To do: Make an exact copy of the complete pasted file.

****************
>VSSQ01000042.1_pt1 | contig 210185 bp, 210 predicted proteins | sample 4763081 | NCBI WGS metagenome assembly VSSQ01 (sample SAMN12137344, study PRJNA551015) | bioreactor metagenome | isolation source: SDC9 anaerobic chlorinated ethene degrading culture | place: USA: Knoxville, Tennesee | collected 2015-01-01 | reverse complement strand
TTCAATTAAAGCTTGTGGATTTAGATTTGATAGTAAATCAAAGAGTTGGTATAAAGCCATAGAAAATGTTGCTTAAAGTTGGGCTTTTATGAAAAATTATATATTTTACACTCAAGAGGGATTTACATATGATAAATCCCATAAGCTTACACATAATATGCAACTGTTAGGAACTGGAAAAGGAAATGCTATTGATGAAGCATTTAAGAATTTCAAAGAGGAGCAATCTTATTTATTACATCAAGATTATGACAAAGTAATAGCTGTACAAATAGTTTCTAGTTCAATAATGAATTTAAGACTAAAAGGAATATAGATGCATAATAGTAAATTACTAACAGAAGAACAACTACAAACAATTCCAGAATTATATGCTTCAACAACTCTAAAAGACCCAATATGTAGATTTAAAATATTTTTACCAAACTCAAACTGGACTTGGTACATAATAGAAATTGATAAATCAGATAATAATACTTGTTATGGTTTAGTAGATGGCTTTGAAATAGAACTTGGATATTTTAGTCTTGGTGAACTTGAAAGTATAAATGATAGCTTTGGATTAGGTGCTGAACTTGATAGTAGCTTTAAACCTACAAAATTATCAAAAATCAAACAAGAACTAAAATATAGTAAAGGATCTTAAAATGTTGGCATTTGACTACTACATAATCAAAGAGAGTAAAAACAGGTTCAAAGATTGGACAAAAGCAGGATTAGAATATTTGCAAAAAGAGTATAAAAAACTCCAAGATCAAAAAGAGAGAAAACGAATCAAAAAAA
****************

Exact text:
>VSSQ01000042.1_pt1 | contig 210185 bp, 210 predicted proteins | sample 4763081 | NCBI WGS metagenome assembly VSSQ01 (sample SAMN12137344, study PRJNA551015) | bioreactor metagenome | isolation source: SDC9 anaerobic chlorinated ethene degrading culture | place: USA: Knoxville, Tennesee | collected 2015-01-01 | reverse complement strand
TTCAATTAAAGCTTGTGGATTTAGATTTGATAGTAAATCAAAGAGTTGGTATAAAGCCATAGAAAATGTTGCTTAAAGTTGGGCTTTTATGAAAAATTATATATTTTACACTCAAGAGGGATTTACATATGATAAATCCCATAAGCTTACACATAATATGCAACTGTTAGGAACTGGAAAAGGAAATGCTATTGATGAAGCATTTAAGAATTTCAAAGAGGAGCAATCTTATTTATTACATCAAGATTATGACAAAGTAATAGCTGTACAAATAGTTTCTAGTTCAATAATGAATTTAAGACTAAAAGGAATATAGATGCATAATAGTAAATTACTAACAGAAGAACAACTACAAACAATTCCAGAATTATATGCTTCAACAACTCTAAAAGACCCAATATGTAGATTTAAAATATTTTTACCAAACTCAAACTGGACTTGGTACATAATAGAAATTGATAAATCAGATAATAATACTTGTTATGGTTTAGTAGATGGCTTTGAAATAGAACTTGGATATTTTAGTCTTGGTGAACTTGAAAGTATAAATGATAGCTTTGGATTAGGTGCTGAACTTGATAGTAGCTTTAAACCTACAAAATTATCAAAAATCAAACAAGAACTAAAATATAGTAAAGGATCTTAAAATGTTGGCATTTGACTACTACATAATCAAAGAGAGTAAAAACAGGTTCAAAGATTGGACAAAAGCAGGATTAGAATATTTGCAAAAAGAGTATAAAAAACTCCAAGATCAAAAAGAGAGAAAACGAATCAAAAAAA